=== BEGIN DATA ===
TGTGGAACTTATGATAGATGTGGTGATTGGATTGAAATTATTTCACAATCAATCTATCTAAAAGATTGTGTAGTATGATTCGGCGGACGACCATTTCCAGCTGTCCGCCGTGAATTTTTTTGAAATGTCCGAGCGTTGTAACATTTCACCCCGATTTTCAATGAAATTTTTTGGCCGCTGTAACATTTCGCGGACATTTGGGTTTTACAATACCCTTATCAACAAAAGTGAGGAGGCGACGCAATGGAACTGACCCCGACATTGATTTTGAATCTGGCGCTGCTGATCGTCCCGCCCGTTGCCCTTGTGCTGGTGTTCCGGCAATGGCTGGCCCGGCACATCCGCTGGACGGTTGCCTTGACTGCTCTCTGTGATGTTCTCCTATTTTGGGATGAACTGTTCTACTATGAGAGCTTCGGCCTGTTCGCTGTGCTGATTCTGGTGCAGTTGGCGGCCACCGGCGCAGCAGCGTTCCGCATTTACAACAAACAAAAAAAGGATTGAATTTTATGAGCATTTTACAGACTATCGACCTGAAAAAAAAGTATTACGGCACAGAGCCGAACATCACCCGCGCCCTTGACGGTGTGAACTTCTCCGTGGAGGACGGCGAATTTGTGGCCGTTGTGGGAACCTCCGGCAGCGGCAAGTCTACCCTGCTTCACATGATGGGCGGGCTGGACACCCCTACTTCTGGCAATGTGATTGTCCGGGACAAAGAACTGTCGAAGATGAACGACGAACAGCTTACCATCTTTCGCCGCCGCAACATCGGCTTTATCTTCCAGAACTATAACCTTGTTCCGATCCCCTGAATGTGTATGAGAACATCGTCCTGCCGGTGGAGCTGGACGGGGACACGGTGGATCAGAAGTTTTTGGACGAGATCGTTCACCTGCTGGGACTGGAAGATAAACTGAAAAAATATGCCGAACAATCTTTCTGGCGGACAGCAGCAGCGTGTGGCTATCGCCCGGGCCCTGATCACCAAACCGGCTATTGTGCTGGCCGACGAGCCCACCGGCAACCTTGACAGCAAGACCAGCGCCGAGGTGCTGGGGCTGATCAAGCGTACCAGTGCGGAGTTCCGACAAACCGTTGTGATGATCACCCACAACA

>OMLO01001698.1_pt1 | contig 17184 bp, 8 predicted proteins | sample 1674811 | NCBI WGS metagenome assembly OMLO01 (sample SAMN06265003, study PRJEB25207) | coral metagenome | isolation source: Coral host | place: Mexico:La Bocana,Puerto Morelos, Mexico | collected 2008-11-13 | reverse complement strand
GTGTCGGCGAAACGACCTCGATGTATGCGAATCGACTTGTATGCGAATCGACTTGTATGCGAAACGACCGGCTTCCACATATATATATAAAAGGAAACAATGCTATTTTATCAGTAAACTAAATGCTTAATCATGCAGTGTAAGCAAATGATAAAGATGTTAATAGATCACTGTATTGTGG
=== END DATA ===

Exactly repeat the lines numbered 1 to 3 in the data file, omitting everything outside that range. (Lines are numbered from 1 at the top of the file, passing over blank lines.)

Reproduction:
TGTGGAACTTATGATAGATGTGGTGATTGGATTGAAATTATTTCACAATCAATCTATCTAAAAGATTGTGTAGTATGATTCGGCGGACGACCATTTCCAGCTGTCCGCCGTGAATTTTTTTGAAATGTCCGAGCGTTGTAACATTTCACCCCGATTTTCAATGAAATTTTTTGGCCGCTGTAACATTTCGCGGACATTTGGGTTTTACAATACCCTTATCAACAAAAGTGAGGAGGCGACGCAATGGAACTGACCCCGACATTGATTTTGAATCTGGCGCTGCTGATCGTCCCGCCCGTTGCCCTTGTGCTGGTGTTCCGGCAATGGCTGGCCCGGCACATCCGCTGGACGGTTGCCTTGACTGCTCTCTGTGATGTTCTCCTATTTTGGGATGAACTGTTCTACTATGAGAGCTTCGGCCTGTTCGCTGTGCTGATTCTGGTGCAGTTGGCGGCCACCGGCGCAGCAGCGTTCCGCATTTACAACAAACAAAAAAAGGATTGAATTTTATGAGCATTTTACAGACTATCGACCTGAAAAAAAAGTATTACGGCACAGAGCCGAACATCACCCGCGCCCTTGACGGTGTGAACTTCTCCGTGGAGGACGGCGAATTTGTGGCCGTTGTGGGAACCTCCGGCAGCGGCAAGTCTACCCTGCTTCACATGATGGGCGGGCTGGACACCCCTACTTCTGGCAATGTGATTGTCCGGGACAAAGAACTGTCGAAGATGAACGACGAACAGCTTACCATCTTTCGCCGCCGCAACATCGGCTTTATCTTCCAGAACTATAACCTTGTTCCGATCCCCTGAATGTGTATGAGAACATCGTCCTGCCGGTGGAGCTGGACGGGGACACGGTGGATCAGAAGTTTTTGGACGAGATCGTTCACCTGCTGGGACTGGAAGATAAACTGAAAAAATATGCCGAACAATCTTTCTGGCGGACAGCAGCAGCGTGTGGCTATCGCCCGGGCCCTGATCACCAAACCGGCTATTGTGCTGGCCGACGAGCCCACCGGCAACCTTGACAGCAAGACCAGCGCCGAGGTGCTGGGGCTGATCAAGCGTACCAGTGCGGAGTTCCGACAAACCGTTGTGATGATCACCCACAACA

>OMLO01001698.1_pt1 | contig 17184 bp, 8 predicted proteins | sample 1674811 | NCBI WGS metagenome assembly OMLO01 (sample SAMN06265003, study PRJEB25207) | coral metagenome | isolation source: Coral host | place: Mexico:La Bocana,Puerto Morelos, Mexico | collected 2008-11-13 | reverse complement strand
GTGTCGGCGAAACGACCTCGATGTATGCGAATCGACTTGTATGCGAATCGACTTGTATGCGAAACGACCGGCTTCCACATATATATATAAAAGGAAACAATGCTATTTTATCAGTAAACTAAATGCTTAATCATGCAGTGTAAGCAAATGATAAAGATGTTAATAGATCACTGTATTGTGG